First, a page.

[This was originally published on the OSVDB blog.]
I had the need to search for Apache vulnerabilities today for the pesky day job. One word, one search and four hours later I realized just how bad our Apache entries were. Enter headache #1. Unfortunately, the rest of the VDBs were no better. What did I want a concise list of?
- Apache web server vulnerabilities
- Apache Tomcat vulnerabilities
Seems straight forward, and the second search is relatively easy to get at any VDB as “Apache Tomcat” is a consistently used name for the product and distinct enough not to catch other products. So why isn’t the first? Many moons ago, Apache was just “Apache” and everyone knew it was the web server. Eventually Apache branched out and currently maintain an incredible amount of projects. The old “Apache” we all know is really “Apache HTTP Server” which VDBs don’t consistently use, especially the older ones. This is understandable because when CVE added an Apache vulnerability in 1999, that was all there was. These days, just using “Apache” to describe any of their projects is overly vague and irresponsible. Thus, four hours later i’d like to think that OSVDB’s entries are a lot better off for many reasons, that being the first and most simple.
Searching OSVDB by title for “Apache HTTP Server” will now list all vulnerabilities related to the classic web server. One thing you will notice is the different in naming convention for modules. Enter headache #2! Apache modules are not created equal. According to the Apache documentation, module status is labeled according to one of four values:
- Base – modules that are compiled and loaded into the server by default
- Extension – modules that are not normally compiled by default, but must be selected during compilation/installation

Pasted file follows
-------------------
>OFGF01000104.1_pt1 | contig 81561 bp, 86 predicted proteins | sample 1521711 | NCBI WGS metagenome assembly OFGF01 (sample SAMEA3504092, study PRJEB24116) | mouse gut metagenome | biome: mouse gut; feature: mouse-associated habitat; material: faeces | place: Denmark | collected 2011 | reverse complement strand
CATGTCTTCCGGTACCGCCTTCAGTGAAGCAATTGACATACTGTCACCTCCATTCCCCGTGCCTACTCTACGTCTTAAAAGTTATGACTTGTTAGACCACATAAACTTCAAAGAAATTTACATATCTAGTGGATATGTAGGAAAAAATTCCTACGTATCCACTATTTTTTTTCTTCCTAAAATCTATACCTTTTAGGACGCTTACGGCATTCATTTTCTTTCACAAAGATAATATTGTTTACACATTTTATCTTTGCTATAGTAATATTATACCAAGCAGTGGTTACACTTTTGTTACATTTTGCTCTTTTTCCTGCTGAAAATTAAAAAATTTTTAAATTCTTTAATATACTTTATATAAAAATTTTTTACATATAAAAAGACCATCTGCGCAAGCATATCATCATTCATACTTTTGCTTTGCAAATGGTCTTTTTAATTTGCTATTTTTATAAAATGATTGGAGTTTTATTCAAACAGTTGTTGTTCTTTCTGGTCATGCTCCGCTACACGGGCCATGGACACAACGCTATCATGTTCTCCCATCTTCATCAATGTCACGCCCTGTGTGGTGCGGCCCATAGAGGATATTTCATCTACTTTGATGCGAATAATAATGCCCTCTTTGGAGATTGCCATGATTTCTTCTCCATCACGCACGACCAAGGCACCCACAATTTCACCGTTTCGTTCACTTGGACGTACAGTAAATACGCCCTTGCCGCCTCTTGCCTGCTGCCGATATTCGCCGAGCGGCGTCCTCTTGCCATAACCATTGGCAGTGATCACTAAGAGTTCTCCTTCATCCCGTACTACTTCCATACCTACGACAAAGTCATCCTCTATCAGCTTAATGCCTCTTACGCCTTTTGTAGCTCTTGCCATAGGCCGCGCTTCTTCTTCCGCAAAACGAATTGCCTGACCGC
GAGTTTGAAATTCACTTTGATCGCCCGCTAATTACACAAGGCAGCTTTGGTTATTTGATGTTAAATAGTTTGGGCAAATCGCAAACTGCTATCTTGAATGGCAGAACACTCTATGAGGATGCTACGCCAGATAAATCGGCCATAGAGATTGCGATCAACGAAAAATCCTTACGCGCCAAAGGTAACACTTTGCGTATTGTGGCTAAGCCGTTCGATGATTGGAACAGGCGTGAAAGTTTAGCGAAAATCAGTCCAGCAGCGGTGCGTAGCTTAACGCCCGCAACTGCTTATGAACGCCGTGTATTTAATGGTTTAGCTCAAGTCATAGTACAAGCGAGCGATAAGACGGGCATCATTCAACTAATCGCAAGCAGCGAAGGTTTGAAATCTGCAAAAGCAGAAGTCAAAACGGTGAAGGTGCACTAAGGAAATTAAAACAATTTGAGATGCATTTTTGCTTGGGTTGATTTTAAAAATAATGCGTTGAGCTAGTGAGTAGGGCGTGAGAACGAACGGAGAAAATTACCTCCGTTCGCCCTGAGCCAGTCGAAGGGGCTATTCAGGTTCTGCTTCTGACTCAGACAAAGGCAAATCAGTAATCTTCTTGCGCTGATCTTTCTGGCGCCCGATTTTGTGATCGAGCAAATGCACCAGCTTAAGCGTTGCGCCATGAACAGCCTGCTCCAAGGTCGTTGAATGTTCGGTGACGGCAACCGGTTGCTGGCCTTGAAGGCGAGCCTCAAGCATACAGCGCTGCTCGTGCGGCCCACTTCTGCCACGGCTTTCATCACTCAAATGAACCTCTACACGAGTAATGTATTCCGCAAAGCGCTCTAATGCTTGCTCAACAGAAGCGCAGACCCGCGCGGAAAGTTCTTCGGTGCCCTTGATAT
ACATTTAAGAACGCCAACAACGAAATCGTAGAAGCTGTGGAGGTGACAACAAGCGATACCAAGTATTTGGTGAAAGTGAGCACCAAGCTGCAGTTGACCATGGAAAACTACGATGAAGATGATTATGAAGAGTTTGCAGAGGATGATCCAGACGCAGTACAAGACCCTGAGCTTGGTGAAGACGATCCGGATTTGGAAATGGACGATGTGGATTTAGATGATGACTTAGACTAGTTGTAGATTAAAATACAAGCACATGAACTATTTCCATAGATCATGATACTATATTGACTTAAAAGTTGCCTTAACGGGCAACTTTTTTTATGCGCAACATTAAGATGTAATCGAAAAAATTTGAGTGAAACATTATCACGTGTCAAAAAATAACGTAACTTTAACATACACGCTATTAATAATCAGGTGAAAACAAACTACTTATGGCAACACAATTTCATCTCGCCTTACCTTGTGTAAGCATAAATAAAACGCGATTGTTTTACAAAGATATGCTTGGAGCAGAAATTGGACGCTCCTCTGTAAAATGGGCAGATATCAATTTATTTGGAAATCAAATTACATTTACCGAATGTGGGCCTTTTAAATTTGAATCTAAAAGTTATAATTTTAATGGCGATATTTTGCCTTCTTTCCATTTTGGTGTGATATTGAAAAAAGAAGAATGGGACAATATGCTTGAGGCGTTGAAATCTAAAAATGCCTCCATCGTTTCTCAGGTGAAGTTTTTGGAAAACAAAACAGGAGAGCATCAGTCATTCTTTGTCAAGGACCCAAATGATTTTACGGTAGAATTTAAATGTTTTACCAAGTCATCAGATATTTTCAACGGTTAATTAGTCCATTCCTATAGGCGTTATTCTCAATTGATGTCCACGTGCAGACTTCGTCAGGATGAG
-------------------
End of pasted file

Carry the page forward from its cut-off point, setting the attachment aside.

- Experimental – modules that are available as part of the apache kit; not necessarily supported
- External – modules that are not included with the base Apache distribution; not supported by Apache
Modules like modinclude and modimap are ‘base’ modules and are part of the Apache web server for most installations. Vulnerabilities in these modules will impact most Apache users. Modules like mod_rewrite are extension modules and must be specifically selected during the configure/make process.
Modules like modperl are .. what? Hello Headache #3. If you check the modperl homepage, you don’t see the easy to spot designation if it is ‘base’ vs ‘extension’, even though it is part of the Apache project. This is more understandable with modssl since it’s an extension and maintained on a non-Apache web page. Apache module authors: please make this clear! Before you fire up your e-mail client to send me obnoxious mails, consider that these are “some” of the supported modules Apache offers, and there are 443 more modules that aren’t supported but definitely useful to many folks. What about moddigest_apple and others? Not fun for those who are tasked with tracking vulnerabilities.
As a result of all this, OSVDB is now using consistent titles to help distinguish all of the above. Here are a few guidelines to help better understand it, and we hope that other VDBs will follow suit to assist their users.
- “Apache HTTP Server” is used for the Apache web server (httpd).
- If the module is ‘base’, ‘extension’ or ‘experimental’, meaning it is part of the Apache distribution, we use “Apache HTTP Server mod_whatever”
- If the module is ‘external’, meaning it is not part of the Apache distribution, we use “mod_whatever for Apache HTTP Server”.
This will help our users more easily distinguish if the vulnerability affects them, assist in searches with more concise results and generally make me feel better about the VDB world.